It is worth not­ing that gourd carvers have to en­sure they ap­ply the right pres­sure in or­der to carve the de­signs on the mould clearly. Be­sides the cor­rect pres­sure, they also need to have a high de­gree of fo­cus to do the carv­ing well. Tra­di­tional carv­ing is both time-con­sum­ing and has a low suc­cess rate, tak­ing 10 days to a month to fin­ish carv­ing a sin­gle work. This means that carv­ing moulds is by no means an easy job as any er­rors from care­less­ness will mean all the pre­vi­ous ef­fort will come to naught. Crafts­man do not per­mit them­selves to com­mit such er­rors, es­pe­cially some­one like Jin Jian­min.

Carv­ing is a dif­fi­cult skill to mas­ter. So when Jin Jian­min first started out, he was ad­vised to fo­cus on cre­at­ing his de­signs through “mod­el­ling,” which was eas­ier. Some­times a skilled crafts­man like Jin will spend weeks and even pos­si­bly more than 40 days to carve a sin­gle mould. For ex­am­ple, carv­ing the de­sign of an an­cient-style work like “The Tang Em­press on Tour” takes 400 to 600 hours.

Some­times the re­sul­tant carv­ing fails to live up to the ar­ti­san's de­sired ef­fect and other times the de­sign on the gourd looks too dif­fer­ent from that on the mould. Even though the carv­ing is done very care­fully by hold­ing a mag­ni­fy­ing glass as Jin does, there is still a pos­si­bil­ity of not achiev­ing the ex­pected re­sult due to changes in the

shape or the distri­bu­tion of de­signs that oc­curs dur­ing the gourds' growth.

Gourd Grow­ing

All the prepara­tory work in­clud­ing de­sign­ing, mould mak­ing and carv­ing is fin­ished af­ter the gourds are har­vested in the au­tumn. The fol­low­ing March, new gourds are planted. By the time they have grown big enough in June, some are se­lected to be placed in the plas­ter moulds.

A gourd must meet a cer­tain set of re­quire­ments to be se­lected. In ad­di­tion to be­ing good qual­ity and free from dam­age by dis­ease or pests, they have to be smaller than the mould's open­ing so that they can still grow and fill the whole space. When the gourd is fully grown in au­tumn, the mould is re­moved and the de­sign has formed into a nat­u­ral part of the gourd. The dec­o­rated gourd is then fin­ished.

The process of re­mov­ing the mould is re­ferred to by the pro­fes­sion­als as “de­mould­ing.” Do­ing it at the right time is paramount. If done too early, the gourd will not have grown hard enough; and if too late, the gourd will crack. De­mould­ing is gen­er­ally done in late Septem­ber when the gourds are well­grown and the vines have with­ered.

When it is time to re­move the moulds, the gourds in the plas­ter moulds are hung from a trel­lis wrapped in plas­tic bags. De­spite it be­ing the har­vest sea­son, the gourd ar­ti­sans have mixed feel­ings. The process it­self is a dif­fi­cult thing, which is in­flu­enced by both skill and weather—hence the low suc­cess rate. The folk say­ing, “Only one in a thou­sand moulds pro­duces an ex­cel­lent re­sult,” de­scribes the re­al­ity of the craft. This year, Jin Jian­min put over 1,000 gourds in moulds, but only 400 have grown big enough. Even fewer are sat­is­fac­tory af­ter the moulds are re­moved. It is said that just three to four per­cent of the gourds will grow well enough to be suitable for turn­ing into hand­i­crafts. In ad­di­tion, the num­ber of ac­cept­able gourds will fur­ther de­cline af­ter they have been dried.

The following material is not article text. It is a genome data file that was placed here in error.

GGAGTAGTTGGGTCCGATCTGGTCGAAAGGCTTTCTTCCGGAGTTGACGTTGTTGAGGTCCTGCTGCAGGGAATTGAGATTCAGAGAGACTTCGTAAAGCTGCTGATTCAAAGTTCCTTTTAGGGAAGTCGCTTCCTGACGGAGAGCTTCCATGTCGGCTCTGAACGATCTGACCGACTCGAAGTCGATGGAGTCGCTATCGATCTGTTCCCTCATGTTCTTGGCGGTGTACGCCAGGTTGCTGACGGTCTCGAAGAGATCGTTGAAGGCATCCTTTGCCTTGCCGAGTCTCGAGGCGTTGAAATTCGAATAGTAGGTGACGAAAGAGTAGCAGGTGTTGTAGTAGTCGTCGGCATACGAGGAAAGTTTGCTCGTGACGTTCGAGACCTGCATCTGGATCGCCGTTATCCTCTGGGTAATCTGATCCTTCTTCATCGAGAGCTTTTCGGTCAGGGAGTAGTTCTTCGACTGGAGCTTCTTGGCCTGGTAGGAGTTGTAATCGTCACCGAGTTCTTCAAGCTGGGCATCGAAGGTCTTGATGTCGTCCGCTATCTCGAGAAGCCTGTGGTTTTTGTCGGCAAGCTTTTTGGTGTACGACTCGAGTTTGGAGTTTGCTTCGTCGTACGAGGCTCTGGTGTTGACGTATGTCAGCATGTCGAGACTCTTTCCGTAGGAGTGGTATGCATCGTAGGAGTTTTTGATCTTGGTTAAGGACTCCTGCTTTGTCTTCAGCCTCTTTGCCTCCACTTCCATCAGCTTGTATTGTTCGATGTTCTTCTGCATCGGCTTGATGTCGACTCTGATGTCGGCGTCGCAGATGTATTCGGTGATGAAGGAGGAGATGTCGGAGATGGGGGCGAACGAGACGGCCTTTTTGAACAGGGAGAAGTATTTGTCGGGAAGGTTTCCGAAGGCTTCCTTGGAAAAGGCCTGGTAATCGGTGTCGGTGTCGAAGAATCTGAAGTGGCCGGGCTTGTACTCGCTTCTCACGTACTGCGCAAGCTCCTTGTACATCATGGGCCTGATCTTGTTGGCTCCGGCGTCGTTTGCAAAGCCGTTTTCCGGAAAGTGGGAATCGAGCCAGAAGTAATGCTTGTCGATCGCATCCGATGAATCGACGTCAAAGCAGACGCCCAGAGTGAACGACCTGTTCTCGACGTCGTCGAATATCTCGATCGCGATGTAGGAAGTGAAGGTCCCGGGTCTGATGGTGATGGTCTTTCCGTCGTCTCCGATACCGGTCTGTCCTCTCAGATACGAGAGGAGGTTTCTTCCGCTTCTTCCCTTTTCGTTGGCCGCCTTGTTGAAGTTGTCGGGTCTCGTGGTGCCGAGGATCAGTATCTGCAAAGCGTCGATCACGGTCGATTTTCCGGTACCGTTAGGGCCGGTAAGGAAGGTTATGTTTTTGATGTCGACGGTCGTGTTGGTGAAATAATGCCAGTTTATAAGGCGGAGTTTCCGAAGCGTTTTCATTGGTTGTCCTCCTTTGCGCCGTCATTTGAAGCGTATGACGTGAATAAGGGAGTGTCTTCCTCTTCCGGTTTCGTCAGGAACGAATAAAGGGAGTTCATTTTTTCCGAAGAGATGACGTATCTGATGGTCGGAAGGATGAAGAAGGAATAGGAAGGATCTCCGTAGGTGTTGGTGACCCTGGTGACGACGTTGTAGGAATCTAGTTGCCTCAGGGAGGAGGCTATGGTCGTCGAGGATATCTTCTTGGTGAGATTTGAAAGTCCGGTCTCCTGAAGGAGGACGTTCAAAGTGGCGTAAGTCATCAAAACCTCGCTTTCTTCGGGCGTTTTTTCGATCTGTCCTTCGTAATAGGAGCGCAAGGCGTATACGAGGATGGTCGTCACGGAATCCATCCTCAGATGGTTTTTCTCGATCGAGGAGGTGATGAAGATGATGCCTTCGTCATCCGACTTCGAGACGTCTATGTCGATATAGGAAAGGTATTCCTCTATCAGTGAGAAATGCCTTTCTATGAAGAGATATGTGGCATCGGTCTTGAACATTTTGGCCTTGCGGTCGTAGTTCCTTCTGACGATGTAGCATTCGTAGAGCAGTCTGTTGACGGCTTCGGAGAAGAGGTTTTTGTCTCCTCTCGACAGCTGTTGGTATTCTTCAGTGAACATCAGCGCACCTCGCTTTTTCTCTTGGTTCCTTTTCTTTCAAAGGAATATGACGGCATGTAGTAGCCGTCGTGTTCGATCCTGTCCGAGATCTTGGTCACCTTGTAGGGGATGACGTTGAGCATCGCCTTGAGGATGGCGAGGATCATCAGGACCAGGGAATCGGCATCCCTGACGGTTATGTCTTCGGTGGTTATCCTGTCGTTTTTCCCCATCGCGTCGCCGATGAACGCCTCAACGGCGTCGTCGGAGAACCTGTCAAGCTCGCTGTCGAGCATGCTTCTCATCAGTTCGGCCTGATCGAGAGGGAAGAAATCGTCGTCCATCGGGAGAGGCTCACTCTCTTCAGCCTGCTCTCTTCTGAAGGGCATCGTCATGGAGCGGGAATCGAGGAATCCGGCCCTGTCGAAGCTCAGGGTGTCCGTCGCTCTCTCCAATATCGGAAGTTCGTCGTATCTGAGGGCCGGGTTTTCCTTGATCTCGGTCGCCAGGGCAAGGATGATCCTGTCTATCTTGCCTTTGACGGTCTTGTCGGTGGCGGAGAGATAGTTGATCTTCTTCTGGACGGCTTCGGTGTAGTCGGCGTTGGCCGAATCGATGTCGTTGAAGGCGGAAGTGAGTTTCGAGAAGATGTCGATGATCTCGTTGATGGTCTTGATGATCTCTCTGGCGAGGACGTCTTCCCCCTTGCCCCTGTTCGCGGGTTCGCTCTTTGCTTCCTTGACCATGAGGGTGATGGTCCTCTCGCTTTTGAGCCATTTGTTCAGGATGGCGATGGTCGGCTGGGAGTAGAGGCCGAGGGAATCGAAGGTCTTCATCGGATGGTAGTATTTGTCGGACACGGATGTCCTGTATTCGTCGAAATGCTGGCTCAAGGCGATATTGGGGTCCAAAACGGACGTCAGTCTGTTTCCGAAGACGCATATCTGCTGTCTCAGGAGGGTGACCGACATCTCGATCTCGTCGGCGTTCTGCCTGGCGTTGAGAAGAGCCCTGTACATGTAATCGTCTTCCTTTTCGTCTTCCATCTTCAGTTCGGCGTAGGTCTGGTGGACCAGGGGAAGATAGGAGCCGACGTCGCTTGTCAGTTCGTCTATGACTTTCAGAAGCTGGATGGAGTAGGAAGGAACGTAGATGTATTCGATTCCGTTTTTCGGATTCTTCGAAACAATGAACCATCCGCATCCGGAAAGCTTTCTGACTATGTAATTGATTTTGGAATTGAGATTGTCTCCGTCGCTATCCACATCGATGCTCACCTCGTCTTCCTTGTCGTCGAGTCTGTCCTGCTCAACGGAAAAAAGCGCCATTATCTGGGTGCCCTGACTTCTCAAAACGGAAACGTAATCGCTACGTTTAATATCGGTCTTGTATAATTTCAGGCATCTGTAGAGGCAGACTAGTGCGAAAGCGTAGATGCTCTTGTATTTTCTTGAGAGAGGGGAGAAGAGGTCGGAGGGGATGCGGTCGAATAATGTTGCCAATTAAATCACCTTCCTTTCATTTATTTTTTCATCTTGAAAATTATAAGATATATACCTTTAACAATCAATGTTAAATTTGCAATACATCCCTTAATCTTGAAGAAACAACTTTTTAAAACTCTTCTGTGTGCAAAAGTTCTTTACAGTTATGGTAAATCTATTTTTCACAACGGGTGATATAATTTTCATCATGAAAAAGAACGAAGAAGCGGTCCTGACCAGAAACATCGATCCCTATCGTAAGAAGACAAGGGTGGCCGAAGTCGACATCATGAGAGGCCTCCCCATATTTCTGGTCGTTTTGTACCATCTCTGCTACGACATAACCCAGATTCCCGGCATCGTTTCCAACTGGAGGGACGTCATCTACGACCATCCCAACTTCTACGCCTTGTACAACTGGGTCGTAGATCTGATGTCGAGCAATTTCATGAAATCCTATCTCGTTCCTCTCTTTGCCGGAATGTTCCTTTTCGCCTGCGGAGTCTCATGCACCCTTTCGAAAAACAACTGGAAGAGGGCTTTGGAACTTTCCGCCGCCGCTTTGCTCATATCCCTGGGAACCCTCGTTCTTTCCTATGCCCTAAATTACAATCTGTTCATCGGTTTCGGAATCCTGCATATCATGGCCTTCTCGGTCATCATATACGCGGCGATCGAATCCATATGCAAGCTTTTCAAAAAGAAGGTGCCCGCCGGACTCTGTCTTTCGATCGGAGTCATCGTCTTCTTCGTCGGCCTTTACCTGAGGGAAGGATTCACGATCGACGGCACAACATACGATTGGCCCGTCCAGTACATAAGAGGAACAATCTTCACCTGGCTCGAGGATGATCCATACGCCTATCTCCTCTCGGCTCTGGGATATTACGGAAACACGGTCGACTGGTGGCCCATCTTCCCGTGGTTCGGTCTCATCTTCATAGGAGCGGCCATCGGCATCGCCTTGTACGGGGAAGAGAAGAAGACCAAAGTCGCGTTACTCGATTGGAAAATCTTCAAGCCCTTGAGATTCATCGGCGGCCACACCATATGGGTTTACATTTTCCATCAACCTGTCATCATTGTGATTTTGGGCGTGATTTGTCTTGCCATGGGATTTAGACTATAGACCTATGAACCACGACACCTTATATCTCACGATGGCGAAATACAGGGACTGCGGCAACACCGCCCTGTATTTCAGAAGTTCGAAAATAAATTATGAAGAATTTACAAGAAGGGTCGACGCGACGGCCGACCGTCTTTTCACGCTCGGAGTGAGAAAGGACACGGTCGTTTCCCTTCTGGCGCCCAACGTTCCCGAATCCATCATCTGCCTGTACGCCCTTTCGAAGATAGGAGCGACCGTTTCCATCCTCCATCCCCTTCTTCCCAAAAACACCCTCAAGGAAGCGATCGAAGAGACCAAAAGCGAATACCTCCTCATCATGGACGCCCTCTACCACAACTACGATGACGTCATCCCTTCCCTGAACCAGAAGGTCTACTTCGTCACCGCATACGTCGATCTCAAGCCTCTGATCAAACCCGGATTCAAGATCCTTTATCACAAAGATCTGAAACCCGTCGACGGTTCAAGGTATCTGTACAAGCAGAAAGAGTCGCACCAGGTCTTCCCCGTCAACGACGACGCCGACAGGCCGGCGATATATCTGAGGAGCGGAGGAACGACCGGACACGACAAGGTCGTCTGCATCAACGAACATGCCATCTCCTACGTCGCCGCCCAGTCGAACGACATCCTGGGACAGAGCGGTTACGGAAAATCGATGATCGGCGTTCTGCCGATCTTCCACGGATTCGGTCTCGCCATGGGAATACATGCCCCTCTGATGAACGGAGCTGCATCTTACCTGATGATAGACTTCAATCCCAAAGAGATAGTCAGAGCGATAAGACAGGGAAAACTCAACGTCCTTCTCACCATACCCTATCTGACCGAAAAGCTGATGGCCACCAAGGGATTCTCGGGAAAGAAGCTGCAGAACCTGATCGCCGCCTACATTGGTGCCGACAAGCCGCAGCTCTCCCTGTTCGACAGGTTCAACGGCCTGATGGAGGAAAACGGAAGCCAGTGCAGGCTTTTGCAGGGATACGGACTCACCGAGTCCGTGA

Over the years, Jin has learnt to deal with all the dif­fi­cul­ties of be­ing a gourd crafts­man. In fact, the gourds used in the hand­i­craft are a hy­brid of reg­u­lar and bot­tle gourds, be­cause the skin of the for­mer is well-suited to carv­ing de­signs and the lat­ter has a long body mak­ing it ideal for shap­ing. The first year Jin worked as a crafts­man mak­ing dec­o­rated gourds, he had no ex­pe­ri­ence at all; so when he re­moved the moulds, he did not find a sin­gle one good enough. Be­sides the se­lec­tion of gourd va­ri­ety, grow­ing it­self is also a pro­fes­sional job which in­volves plant­ing the seedlings, build­ing trel­lises, sup­port­ing the seedlings, car­ry­ing out ar­ti­fi­cial pol­li­na­tion, se­lect­ing gourds, con­trol­ling dis­ease and pests, spray­ing pes­ti­cide and fer­til­is­ing. Ev­ery day, Jin works from early in the morn­ing un­til late at night. One apt Chi­nese say­ing goes, “the work of farm­ers is de­ter­mined by Heaven.” As Jin ex­plains, some­times an un­ex­pected blight may ruin all the gourds in the field be­fore he no­tices it in time and the whole year's work is ru­ined. It is for that rea­son that he built a cabin in his field where he lives day and night from March to Oc­to­ber ev­ery year. Gourd grow­ing of­ten does not go as ex­pected and the whole process of gourd mould­ing in­volves many dif­fi­cul­ties, which is best ev­i­denced by the “hill of aban­doned gourds” on the ridge by his farm.

Speak­ing of this, Jin said thought­fully. “The whole job, in­clud­ing carv­ing in win­ter, grow­ing in spring and har­vest­ing in au­tumn, lasts a year. Just like the process of a woman car­ry­ing a baby. That's why I love and take care of the gourds as if they were my chil­dren.”

The job is dif­fi­cult but also has its re­wards. Af­ter the moulds are re­moved, the gourds are turned into a whole host of dif­fer­ent hand­i­crafts: pot­pourri hold­ers, in­cense burn­ers, dec­o­ra­tive items and snuff bot­tles. The el­e­gant gourds with their beau­ti­ful names and clas­sic de­signs, fill Jin's cabin with a unique his­tor­i­cal charm. Jin Jian­min not only de­lights in his work, but also in the fact that his son Jin Longdi helps him with his work. Jin is con­fi­dent that his 24-year-old son, who is ma­jor­ing in paint­ing and de­sign, is ca­pa­ble enough to in­herit the fam­ily craft. Added to the fact that his son is also in­ter­ested in the work, the craft of gourd mould­ing looks sure to have a bright fu­ture ahead of it.

Gourd moulds dec­o­rated with Chi­nese char­ac­ters and flo­ral pat­terns

Gourds with var­i­ous dec­o­ra­tions